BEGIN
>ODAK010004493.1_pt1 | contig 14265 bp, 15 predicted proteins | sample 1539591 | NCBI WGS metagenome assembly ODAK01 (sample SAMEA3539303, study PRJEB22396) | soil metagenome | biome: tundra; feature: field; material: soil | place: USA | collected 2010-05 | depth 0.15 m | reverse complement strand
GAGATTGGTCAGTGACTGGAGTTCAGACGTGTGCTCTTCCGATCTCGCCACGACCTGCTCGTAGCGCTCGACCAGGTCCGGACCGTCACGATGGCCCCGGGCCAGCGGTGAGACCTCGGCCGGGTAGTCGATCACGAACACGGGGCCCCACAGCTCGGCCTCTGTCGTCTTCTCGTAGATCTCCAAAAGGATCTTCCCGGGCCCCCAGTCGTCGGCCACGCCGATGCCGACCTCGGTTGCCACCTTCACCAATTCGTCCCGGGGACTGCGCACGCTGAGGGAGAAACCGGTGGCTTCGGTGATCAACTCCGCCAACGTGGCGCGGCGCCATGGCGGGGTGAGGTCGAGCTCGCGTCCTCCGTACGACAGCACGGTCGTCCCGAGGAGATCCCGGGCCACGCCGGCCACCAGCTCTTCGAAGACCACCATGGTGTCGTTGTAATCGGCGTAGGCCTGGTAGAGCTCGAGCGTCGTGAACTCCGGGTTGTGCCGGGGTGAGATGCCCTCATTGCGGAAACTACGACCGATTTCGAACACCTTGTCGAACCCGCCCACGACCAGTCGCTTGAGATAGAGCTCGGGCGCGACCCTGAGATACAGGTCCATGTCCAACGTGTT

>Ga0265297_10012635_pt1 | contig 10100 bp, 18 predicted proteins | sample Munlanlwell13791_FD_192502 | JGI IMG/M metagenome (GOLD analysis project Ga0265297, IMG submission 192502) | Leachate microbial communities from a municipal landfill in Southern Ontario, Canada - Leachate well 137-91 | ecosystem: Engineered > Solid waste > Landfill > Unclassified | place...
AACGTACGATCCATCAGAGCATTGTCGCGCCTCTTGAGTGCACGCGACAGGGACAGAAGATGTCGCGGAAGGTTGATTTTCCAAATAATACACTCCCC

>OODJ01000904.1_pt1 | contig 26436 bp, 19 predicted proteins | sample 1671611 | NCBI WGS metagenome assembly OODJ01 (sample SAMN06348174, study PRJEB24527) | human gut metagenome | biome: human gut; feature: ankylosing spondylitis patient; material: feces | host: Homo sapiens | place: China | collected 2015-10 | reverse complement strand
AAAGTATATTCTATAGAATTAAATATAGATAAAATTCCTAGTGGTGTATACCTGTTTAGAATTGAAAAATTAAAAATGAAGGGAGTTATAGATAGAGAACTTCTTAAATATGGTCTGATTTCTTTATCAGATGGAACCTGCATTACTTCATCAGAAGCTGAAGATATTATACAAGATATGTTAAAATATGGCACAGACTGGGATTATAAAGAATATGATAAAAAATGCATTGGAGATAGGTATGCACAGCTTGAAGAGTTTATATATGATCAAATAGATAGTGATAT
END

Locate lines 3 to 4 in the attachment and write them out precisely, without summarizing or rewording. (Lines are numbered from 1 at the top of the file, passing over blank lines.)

>Ga0265297_10012635_pt1 | contig 10100 bp, 18 predicted proteins | sample Munlanlwell13791_FD_192502 | JGI IMG/M metagenome (GOLD analysis project Ga0265297, IMG submission 192502) | Leachate microbial communities from a municipal landfill in Southern Ontario, Canada - Leachate well 137-91 | ecosystem: Engineered > Solid waste > Landfill > Unclassified | place...
AACGTACGATCCATCAGAGCATTGTCGCGCCTCTTGAGTGCACGCGACAGGGACAGAAGATGTCGCGGAAGGTTGATTTTCCAAATAATACACTCCCC